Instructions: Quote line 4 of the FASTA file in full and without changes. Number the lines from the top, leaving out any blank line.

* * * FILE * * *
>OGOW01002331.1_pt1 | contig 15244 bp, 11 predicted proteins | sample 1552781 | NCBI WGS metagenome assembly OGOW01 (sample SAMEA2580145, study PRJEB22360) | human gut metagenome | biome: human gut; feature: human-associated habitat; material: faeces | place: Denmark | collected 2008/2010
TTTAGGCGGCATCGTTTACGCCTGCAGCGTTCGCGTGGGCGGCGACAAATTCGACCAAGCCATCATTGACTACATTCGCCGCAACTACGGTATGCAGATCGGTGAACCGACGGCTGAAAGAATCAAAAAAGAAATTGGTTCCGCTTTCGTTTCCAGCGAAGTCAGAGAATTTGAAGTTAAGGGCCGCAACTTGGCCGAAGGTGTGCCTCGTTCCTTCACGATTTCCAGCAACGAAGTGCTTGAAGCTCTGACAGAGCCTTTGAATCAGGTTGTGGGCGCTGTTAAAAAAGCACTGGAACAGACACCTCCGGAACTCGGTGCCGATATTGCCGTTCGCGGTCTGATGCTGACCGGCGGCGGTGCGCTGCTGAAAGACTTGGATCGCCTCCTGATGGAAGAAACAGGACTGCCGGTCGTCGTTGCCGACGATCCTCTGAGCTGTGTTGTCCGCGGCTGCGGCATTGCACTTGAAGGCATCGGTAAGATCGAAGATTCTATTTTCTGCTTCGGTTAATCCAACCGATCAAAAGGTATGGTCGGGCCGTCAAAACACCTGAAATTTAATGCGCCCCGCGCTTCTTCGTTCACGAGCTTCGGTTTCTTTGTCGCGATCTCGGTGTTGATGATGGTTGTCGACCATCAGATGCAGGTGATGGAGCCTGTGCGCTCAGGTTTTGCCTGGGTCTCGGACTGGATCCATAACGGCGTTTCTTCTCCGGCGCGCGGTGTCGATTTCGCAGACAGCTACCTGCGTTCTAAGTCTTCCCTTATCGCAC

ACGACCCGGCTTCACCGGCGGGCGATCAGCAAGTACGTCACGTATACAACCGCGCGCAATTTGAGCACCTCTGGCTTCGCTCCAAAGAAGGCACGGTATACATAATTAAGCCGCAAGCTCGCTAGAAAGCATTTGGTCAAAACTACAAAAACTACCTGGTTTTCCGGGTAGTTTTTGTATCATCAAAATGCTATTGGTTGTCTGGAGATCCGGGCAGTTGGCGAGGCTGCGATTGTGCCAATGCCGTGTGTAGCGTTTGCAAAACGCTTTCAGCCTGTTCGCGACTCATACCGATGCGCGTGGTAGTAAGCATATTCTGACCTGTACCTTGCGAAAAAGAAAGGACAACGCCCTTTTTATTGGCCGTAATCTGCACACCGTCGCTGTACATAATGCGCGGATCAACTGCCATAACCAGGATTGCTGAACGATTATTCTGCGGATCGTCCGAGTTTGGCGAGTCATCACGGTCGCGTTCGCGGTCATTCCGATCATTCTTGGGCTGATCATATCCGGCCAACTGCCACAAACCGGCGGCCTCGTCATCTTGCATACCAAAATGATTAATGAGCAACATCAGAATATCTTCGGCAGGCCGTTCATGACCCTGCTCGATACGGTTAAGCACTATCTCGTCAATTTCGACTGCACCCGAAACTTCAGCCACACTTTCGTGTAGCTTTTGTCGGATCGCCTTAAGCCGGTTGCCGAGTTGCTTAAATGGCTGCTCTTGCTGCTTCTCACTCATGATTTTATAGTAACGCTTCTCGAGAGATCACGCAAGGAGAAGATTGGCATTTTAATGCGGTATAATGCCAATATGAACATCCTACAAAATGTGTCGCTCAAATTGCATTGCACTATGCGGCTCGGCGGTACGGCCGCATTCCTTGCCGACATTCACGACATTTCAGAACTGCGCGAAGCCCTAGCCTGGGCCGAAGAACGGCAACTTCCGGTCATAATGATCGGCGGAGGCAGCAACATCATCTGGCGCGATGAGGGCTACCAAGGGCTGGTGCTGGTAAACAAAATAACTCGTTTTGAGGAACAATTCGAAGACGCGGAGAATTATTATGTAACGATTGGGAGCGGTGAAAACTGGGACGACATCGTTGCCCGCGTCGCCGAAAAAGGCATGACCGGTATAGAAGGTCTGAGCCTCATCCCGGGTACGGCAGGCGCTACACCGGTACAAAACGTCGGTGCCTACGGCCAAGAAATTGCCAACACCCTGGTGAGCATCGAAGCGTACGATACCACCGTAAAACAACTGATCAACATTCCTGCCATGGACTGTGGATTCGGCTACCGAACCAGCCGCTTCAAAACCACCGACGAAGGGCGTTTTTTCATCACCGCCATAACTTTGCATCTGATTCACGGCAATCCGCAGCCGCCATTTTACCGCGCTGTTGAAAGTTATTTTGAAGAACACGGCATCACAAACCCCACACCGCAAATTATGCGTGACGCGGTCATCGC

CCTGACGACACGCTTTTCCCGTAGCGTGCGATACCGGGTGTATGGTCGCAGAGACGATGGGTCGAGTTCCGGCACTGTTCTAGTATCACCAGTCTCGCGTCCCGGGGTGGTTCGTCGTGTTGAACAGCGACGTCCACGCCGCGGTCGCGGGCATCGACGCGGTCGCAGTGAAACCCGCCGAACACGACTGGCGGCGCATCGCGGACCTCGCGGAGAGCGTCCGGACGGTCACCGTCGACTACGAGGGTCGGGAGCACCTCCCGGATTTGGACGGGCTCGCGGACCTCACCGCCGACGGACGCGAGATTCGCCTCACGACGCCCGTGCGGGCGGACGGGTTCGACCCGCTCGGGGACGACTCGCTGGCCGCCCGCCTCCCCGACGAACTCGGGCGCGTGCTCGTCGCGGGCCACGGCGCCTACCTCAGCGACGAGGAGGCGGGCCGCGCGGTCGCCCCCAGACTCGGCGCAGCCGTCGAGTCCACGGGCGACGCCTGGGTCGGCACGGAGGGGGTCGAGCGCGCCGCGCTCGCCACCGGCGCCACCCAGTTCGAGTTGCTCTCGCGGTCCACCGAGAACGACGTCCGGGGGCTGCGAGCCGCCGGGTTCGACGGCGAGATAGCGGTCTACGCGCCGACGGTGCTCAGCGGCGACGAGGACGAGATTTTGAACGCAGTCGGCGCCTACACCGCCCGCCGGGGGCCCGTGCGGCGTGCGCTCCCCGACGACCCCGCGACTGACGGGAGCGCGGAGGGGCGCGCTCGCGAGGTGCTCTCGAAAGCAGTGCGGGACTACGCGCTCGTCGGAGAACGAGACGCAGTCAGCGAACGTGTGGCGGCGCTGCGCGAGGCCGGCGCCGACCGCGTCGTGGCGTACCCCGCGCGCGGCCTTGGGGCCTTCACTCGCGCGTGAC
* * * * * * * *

CCTGACGACACGCTTTTCCCGTAGCGTGCGATACCGGGTGTATGGTCGCAGAGACGATGGGTCGAGTTCCGGCACTGTTCTAGTATCACCAGTCTCGCGTCCCGGGGTGGTTCGTCGTGTTGAACAGCGACGTCCACGCCGCGGTCGCGGGCATCGACGCGGTCGCAGTGAAACCCGCCGAACACGACTGGCGGCGCATCGCGGACCTCGCGGAGAGCGTCCGGACGGTCACCGTCGACTACGAGGGTCGGGAGCACCTCCCGGATTTGGACGGGCTCGCGGACCTCACCGCCGACGGACGCGAGATTCGCCTCACGACGCCCGTGCGGGCGGACGGGTTCGACCCGCTCGGGGACGACTCGCTGGCCGCCCGCCTCCCCGACGAACTCGGGCGCGTGCTCGTCGCGGGCCACGGCGCCTACCTCAGCGACGAGGAGGCGGGCCGCGCGGTCGCCCCCAGACTCGGCGCAGCCGTCGAGTCCACGGGCGACGCCTGGGTCGGCACGGAGGGGGTCGAGCGCGCCGCGCTCGCCACCGGCGCCACCCAGTTCGAGTTGCTCTCGCGGTCCACCGAGAACGACGTCCGGGGGCTGCGAGCCGCCGGGTTCGACGGCGAGATAGCGGTCTACGCGCCGACGGTGCTCAGCGGCGACGAGGACGAGATTTTGAACGCAGTCGGCGCCTACACCGCCCGCCGGGGGCCCGTGCGGCGTGCGCTCCCCGACGACCCCGCGACTGACGGGAGCGCGGAGGGGCGCGCTCGCGAGGTGCTCTCGAAAGCAGTGCGGGACTACGCGCTCGTCGGAGAACGAGACGCAGTCAGCGAACGTGTGGCGGCGCTGCGCGAGGCCGGCGCCGACCGCGTCGTGGCGTACCCCGCGCGCGGCCTTGGGGCCTTCACTCGCGCGTGAC